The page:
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UGT1A1 Mutation Analysis Test

Last updated May 29, 2017

The UGT1A1 Mutation Analysis Test is used to detect abnormalities in the UGT1A1 gene. It helps investigate the cause of jaundice and detect bilirubin metabolism disorders.


What are other Names for this Test? (Equivalent Terms)

  • Bilirubin-Specific UDPGT Isozyme 1 Mutation Analysis Test
  • UDP Glucuronosyltransferase 1 Family, Polypeptide A1 Mutation Analysis Test
  • UGT1.1 Mutation Analysis Test

What is UGT1A1 Mutation Analysis Test? (Background Information)

  • UGT1A1 mutation refers to an alteration in the UGT1A1 gene. It is associated with jaundice and disorders of bilirubin metabolism
  • The UGT1A1 gene gives instructions for the UGT1A1 protein. The UGT1A1 protein helps convert a compound called bilirubin into a stable, nontoxic form and removes it from the body
  • Bilirubin is a compound produced from the breakdown of a chemical in red blood cells called heme. Heme helps bind red blood cells that bind oxygen and transport it throughout the body
  • When red blood cells get damaged, or worn, they are recycled. Their heme is converted into bilirubin in the liver and, in normal conditions, excreted through the bile and urine
  • Before being able to be excreted, bilirubin must first be converted into a nontoxic form - conjugated bilirubin. The process of bilirubin conversion is called glucuronidation
  • The UGT1A1 protein is responsible for bilirubin glucuronidation. UGT1A1 stands for UDP-glucoronosyltransferase 1A1. The process takes place in the liver
  • Abnormalities in the UGT1A1 gene may result in a UGT1A1 protein that is defective. The defective UGT1A1 protein may be unable to process bilirubin
  • Accumulations of bilirubin may cause jaundice, a yellowing of the whites of the eyes. It may lead to nervous system damage (as bilirubin is toxic to neurons), as well as liver damage
  • The UGT1A1 Mutation Analysis Test is used to detect abnormalities in the UGT1A1 gene. It helps investigate the cause of jaundice and detect bilirubin metabolism disorders

Molecular testing, in general, can be performed using a variety of methods. Some of these methods include:

  • In situ hybridization techniques, such as fluorescence in situ hybridization (FISH)
  • Immunohistochemistry (IHC)
  • Next-generation sequencing (NGS)
  • Methylation profiling
  • Polymerase chain reaction (PCR)
  • Comparative genomic hybridization (CGH)
  • Karyotyping including spectral karyotyping
  • mRNA analysis
  • Tissue microarrays (TMAs)
  • Southern blot test
  • Northern blot test
  • Western blot test
  • Eastern blot test

The methodology used for the test may vary from one laboratory to another.

Note: Molecular testing has limitations depending on the method being used, and genetic mutational abnormalities being tested. This can affect the results on a case-by-case basis. Consultation with your healthcare provider will help in determining the right test and right molecular method, based on individual circumstances.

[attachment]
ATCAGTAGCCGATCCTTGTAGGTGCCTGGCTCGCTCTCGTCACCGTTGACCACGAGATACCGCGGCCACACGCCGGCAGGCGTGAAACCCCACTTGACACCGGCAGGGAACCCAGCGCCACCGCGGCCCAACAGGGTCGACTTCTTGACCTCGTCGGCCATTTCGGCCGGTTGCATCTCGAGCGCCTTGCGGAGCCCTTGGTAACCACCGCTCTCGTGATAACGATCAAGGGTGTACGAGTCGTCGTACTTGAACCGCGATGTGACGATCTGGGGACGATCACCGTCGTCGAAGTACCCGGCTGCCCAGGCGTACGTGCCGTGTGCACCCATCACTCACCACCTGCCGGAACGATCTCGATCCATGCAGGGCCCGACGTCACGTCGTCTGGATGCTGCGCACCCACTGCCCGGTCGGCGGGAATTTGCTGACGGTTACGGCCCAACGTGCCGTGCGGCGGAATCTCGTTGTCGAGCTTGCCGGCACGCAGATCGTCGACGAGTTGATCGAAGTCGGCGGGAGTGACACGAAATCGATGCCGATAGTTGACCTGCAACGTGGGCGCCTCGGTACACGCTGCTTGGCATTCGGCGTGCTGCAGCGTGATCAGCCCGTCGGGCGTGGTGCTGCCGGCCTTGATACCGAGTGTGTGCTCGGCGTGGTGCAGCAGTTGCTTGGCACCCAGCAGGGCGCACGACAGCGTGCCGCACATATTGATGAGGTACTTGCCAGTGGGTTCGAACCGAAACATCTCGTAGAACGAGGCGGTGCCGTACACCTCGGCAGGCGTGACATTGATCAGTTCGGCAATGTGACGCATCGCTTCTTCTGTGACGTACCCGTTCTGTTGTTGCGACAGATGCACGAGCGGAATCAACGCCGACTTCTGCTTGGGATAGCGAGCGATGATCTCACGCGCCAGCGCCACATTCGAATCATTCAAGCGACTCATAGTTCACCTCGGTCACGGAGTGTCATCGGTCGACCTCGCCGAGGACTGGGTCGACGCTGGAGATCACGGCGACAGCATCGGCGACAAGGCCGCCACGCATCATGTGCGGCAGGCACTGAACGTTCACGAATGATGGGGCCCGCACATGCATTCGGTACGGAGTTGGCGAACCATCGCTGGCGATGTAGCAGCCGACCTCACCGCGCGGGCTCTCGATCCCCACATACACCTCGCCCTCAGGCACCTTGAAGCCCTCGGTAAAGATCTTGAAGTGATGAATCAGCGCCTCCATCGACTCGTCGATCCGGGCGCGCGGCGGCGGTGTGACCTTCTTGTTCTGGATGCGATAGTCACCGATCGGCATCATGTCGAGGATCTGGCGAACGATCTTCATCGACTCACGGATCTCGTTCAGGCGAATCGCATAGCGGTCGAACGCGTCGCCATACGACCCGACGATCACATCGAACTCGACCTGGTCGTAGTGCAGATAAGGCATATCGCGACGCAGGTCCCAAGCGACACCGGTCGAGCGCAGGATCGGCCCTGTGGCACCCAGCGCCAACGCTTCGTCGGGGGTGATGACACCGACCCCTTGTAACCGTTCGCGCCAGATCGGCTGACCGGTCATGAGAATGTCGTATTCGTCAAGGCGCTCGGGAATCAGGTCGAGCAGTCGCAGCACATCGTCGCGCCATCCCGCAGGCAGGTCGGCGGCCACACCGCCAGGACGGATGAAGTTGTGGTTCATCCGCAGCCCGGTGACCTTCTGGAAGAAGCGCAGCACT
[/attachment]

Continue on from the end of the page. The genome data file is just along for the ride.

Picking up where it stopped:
What are the Clinical Indications for performing the UGT1A1 Mutation Analysis Test?

  • The clinical indications for performing the UGT1A1 Mutation Analysis Test include yellow skin and eyes in newborns and adults

In general, the molecular genetic testing is undertaken in the following situations: 

  • To assist (and in some cases, confirm) the initial diagnosis
  • To check for or ascertain a family history of the condition
  • To distinguish other conditions that have similar features (signs and symptoms)
  • To help determine treatment options

How is the Specimen Collected for UGT1A1 Mutation Analysis Test?

The type and source and specimen sample requirements will depend on the preference of the individuals and the preference of the testing lab. Thus, it may vary from one individual to another and from one lab to another. Therefore, it is important to contact the testing lab for exact specimen requirements, before initiating the collecting and testing process.

Following is the specimen collection process for UGT1A1 Mutation Analysis Test:

  • Sample on which the test is performed may include:
    • Peripheral blood in individuals showing signs and symptoms suspected of the condition
    • Bone marrow biopsy specimen
    • For mitochondrial DNA testing, usually a muscle biopsy or a liver biopsy is preferred
    • In case of expectant mothers, prenatal testing through amniotic fluid and chorionic villi sampling
    • Fetal cord blood
    • Fresh tissue from biopsy
    • Fresh tissue from autopsy sample
    • Fresh tissue from fetal demise
    • Buccal brushes: Using the kit that is provided by the testing laboratory, buccal brushes can be used to collect the specimen, by scraping the inner cheek lining (buccal mucosa)
    • Oral rinse specimens
    • Body fluids such as saliva, tears, and semen
    • Dried blood spots: This specimen type is usually requested in situations where the collection and/or shipping of whole blood is not practical